The Ozone Hole’s Effect on Cavers
As concerned cavers, we must be aware of our effect on our environment. I am especially concerned after reading a book titled "The Holes In The Ozone Scare". It deals with public concerns over the ozone hole that many say
is caused by chlorine released from the breakdown of ChloroFluoroCarbons (CFCs).
Freon and Halon, a refrigerant and fire suppressant, are the two most common CFCs. As these two CFCs break down they release chlorine ions. Chlorine ions can cause two ozone molecules (O3) to reform into three oxygen molecules (O2). Were it not for this catalytic drawback, CFCs would be perfect for their applications:
• Freon is very stable and does not react with the other materials.
Aunt Bea’s fifty year old fridge’ testifies to that.
• CFCs, in general, are only slightly toxic.
If you’re in a computer room when Halon lets go; you stay put.
• Most CFCs are cheap and efficient.
Cheaper as patents run out.
• All CFCs are much heavier than air. Chlorine is too.
It is almost impossible for them to rise into the stratosphere.
Scientists all agree that it takes many years for CFCs to rise into the stratosphere (recent Nobel Prize winners say as many as forty). Yet the first observations of an ozone hole were made by G. Dobson in the 1950s, before widespread CFC use could possibly have had an effect. Dobson observed an Antarctic ozone hole opening around July and closing in November, and this is still happening. The Book’s authors ask “Is this hole caused by CFCs?” Many scientists, including G. Dobson, feel the ozone hole is a natural event.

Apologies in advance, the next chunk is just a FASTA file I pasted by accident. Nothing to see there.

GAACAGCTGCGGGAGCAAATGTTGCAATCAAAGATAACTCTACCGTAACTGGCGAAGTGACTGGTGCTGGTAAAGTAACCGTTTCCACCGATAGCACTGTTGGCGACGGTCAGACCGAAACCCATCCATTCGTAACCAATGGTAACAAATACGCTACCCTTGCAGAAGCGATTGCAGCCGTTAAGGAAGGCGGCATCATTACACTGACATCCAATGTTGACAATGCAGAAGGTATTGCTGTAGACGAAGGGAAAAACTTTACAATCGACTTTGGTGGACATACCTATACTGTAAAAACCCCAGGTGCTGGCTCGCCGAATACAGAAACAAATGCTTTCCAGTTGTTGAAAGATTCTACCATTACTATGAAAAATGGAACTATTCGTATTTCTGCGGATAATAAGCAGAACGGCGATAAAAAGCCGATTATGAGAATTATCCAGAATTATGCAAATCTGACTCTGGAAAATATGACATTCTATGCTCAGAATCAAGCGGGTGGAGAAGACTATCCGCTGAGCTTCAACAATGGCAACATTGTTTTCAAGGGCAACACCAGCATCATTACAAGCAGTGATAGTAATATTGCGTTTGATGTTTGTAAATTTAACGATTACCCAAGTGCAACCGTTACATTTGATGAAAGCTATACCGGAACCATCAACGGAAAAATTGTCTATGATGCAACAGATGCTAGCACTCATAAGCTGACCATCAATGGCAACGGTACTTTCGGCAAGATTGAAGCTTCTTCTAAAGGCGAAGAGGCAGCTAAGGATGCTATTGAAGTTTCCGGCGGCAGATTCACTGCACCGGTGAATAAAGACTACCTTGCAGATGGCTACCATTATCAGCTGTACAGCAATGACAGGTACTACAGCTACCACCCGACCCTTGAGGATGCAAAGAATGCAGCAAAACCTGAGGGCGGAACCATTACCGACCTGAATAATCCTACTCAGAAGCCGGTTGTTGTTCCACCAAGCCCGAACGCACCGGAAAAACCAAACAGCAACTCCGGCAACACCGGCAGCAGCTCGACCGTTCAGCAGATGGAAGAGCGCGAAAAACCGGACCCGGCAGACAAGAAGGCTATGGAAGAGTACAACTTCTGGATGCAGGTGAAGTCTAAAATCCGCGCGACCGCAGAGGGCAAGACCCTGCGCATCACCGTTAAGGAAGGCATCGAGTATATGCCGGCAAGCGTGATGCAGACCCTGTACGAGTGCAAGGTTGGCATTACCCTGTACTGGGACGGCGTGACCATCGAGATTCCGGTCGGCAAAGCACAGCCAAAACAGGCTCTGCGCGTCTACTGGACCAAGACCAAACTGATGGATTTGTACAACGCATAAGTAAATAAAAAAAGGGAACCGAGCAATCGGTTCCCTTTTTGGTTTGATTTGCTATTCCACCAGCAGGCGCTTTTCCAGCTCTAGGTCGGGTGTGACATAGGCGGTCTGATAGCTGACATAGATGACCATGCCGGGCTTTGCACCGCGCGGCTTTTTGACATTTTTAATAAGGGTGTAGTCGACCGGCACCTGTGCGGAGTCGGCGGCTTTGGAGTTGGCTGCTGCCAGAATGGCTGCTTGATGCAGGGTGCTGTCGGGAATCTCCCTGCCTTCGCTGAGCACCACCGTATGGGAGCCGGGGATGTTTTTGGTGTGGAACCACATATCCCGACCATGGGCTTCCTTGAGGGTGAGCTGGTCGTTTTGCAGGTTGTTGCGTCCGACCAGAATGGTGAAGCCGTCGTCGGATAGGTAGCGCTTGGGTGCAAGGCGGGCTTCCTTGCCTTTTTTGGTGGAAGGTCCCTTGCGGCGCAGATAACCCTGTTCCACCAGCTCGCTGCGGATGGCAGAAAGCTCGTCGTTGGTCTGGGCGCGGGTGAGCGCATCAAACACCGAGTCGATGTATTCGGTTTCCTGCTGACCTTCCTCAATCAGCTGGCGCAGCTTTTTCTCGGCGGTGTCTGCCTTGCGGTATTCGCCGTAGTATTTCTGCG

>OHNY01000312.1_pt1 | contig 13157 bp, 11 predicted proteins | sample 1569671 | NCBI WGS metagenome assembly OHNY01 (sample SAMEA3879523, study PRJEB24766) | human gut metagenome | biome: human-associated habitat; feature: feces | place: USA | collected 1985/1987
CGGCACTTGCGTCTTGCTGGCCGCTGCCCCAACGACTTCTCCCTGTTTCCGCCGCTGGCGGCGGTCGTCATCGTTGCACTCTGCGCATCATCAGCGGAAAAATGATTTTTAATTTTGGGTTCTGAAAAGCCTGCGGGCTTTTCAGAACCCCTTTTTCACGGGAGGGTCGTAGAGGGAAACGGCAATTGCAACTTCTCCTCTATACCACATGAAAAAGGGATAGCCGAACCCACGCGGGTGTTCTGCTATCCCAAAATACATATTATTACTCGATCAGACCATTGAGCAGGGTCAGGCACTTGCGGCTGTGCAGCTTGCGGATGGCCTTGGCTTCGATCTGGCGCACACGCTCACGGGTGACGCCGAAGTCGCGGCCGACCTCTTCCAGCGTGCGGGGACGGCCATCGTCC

For arguments sake we will assume there is a chlorine-caused ozone hole. The book’s authors examine where this chlorine might come from. One good source is the ocean; over 600,000,000 tons/year of chlorine are given off by evaporation and salt break-down. Another 36,000,000 tons/year of hot chlorine compounds and chlorine ions are injected directly into the stratosphere by...